Our panel of experts explain how to make next year’s travel photos your best ever, using only what you’ve already got: a camera and your imagination
Suzi Eszterhas (SE) is an award-winning professional wildlife photographer, based in California and the UK. As well as shooting assignments for newspapers and magazines worldwide, she leads inspirational wildlife photography tours.
Paul Harris (PH) has a distinguished 25-year career documenting people and landscapes around the world, with a particular focus on environmental issues and adventure travel. Based in North Yorkshire, he is a judge on the Wanderlust Travel Photo of the Year competition, and will be assisting with the Wanderlust Journeys Cappadocia Assignment this autumn.
London-based Peter Mallet (PM) is an in-demand editorial photographer, shooting travel assignments for Wanderlust, Sunday Times Travel, Geographical and other top magazines.Additional tips by professional photographer Steve Davey and editor Dan Linstead.
As the adage has it, ‘the best camera is the one you have with you’. The fanciest DSLR in the world is no good back in your hotel room.
Look in and around the scene, and think about how you are going to make the most of its potential. Is the foreground interesting enough? Are the colours too distracting? If light, weather, time and mood are simply not helping, come back another day. PH
OK, so nobody loves reading the manual – but the more you know about your camera’s capabilities, the more creative you can be. Even the humblest compact camera has a myriad options, so start experimenting. Take the same scene different ways and compare them. Try it once with flash, and once without; once close-up and once out wide; try different shutter speeds and white balance settings.
For a handy demo of how to use basic SLR settings, have a play with the virtual camera at www.camerasim.com.
Conventional wisdom says you should take photographs with the sun behind you, which tends to give warmer tones. But sometimes you can achieve dramatic results by placing yourself so your subject is back-lit (shooting with the sun facing you). This is especially true if you’re shooting in the early morning or late evening, when the sun often produces a warm rim-lighting around the edge of your subject. SE
You can take good photographs at any time of day, but at dawn and dusk the light is best for revealing the full texture of a landscape. This light can be very short lived, especially in the tropics, so you need to be ready at your location in good time. PH
One of the easiest ways to animate a scene is to allow a bit of motion blur – birds in the sky, passing bicycles, the bustle of pedestrians in a city centre. Selecting a Shutter priority (S or Tv) or Manual mode (M) is the easiest way to achieve this. Brace yourself against a wall to avoid camera shake, and shoot at 1/15 sec or slower to get a sense of motion. For longer exposures, you’ll need to rest your camera on a surface, or use a tripod.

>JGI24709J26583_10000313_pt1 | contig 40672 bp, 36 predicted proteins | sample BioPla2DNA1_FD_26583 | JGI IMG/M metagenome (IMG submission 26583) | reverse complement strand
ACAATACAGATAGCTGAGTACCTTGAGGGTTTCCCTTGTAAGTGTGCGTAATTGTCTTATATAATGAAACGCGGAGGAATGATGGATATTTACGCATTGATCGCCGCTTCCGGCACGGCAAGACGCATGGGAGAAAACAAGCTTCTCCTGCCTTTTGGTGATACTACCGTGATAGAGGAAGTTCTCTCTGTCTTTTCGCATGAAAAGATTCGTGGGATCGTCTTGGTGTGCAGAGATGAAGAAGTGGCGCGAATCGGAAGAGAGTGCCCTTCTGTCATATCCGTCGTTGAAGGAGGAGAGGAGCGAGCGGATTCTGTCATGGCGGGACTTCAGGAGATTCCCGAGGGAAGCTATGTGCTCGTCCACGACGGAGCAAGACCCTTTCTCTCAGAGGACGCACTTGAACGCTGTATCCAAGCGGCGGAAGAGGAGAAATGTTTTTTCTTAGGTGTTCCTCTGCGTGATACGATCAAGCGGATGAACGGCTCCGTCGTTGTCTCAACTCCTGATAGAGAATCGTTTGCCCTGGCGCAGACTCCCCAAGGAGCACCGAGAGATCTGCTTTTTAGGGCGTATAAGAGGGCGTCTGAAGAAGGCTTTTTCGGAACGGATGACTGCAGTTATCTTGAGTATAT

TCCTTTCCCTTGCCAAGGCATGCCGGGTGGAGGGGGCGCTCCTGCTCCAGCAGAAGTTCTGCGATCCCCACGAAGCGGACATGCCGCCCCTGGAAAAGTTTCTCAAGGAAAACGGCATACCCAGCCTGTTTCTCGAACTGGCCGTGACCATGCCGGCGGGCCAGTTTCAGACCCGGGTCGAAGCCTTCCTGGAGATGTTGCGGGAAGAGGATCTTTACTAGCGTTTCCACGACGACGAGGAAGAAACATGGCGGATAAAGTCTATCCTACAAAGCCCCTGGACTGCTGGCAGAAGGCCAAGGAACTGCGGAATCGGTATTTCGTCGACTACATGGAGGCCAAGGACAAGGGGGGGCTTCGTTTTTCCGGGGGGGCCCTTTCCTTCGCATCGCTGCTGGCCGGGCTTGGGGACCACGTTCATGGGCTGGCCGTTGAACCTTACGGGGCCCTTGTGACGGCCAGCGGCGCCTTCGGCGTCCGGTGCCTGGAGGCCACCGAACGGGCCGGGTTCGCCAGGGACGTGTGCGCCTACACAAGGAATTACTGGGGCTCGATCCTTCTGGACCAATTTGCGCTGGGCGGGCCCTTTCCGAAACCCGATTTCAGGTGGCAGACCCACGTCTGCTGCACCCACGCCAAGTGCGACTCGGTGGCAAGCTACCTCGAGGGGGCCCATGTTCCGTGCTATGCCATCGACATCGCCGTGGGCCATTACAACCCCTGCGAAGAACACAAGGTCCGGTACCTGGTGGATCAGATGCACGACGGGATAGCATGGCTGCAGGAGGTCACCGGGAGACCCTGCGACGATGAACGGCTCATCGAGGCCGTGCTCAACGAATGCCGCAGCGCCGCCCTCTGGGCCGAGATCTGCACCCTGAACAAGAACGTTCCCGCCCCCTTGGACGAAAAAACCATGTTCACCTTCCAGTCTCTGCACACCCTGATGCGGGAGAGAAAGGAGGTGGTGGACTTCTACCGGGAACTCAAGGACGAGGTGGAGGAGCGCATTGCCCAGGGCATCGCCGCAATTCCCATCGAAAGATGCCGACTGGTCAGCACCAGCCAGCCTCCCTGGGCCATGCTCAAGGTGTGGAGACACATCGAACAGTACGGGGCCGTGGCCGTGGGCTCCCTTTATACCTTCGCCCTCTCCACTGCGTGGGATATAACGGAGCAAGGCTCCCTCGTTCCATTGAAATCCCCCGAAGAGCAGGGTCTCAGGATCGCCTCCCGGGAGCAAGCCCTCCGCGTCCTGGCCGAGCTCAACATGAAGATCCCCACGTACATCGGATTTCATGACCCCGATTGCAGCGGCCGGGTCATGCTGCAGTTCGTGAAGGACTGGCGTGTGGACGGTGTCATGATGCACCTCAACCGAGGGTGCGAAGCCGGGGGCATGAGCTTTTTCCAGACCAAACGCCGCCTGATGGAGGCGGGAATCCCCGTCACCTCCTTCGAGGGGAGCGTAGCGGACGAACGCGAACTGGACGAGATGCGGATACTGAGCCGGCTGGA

This scary-sounding word is actually one of your camera’s best-kept secrets, and an easy way to judge exposure – especially in bright conditions when it’s hard to see your camera’s screen.
A histogram is a graph that pops up on your camera’s preview screen, showing the range of exposure in the photo you’ve just taken. Very dark shadows are indicated on the left, very bright highlights on the right, mid-tones in between. In general, you’re aiming for an even curve, with a few shadows, a few highlights, and most of your image in the mid-tones. If your histogram is piled up high on the right (highlights) you need less exposure; if it’s over to the left (shadows) you need more.
Good photography requires patience – you’ll often need to wait for light conditions to change, for that lion or humpback whale to do something interesting, or for the right kind of person to wander past. If you’re on holiday with family or friends, try to give yourself some time alone to concentrate on photographs rather than forcing everyone to wait for you. And once you’ve got a good subject in your sights, stick with it. SE
Even a few words can break down barriers and enhance a portrait. Give a friendly smile, and ask permission before you snap away. If you talk first, you’ll also have more time to plan your composition, and enjoy the meeting more. Consider how you would feel if you were the subject. PM
The horizon doesn’t have to be in the middle of your image. If the sky is full of storm clouds or rainbows, fill the frame with it, placing the horizon close to the bottom. If the sky lacks interest, remove two thirds of it – the leading line of a waterway or winding road will make up for loss of sky and create drama of its own. Above all, try to keep the horizon level – for a few pounds you can buy miniature spirit levels that fit into your camera’s hotshoe. PH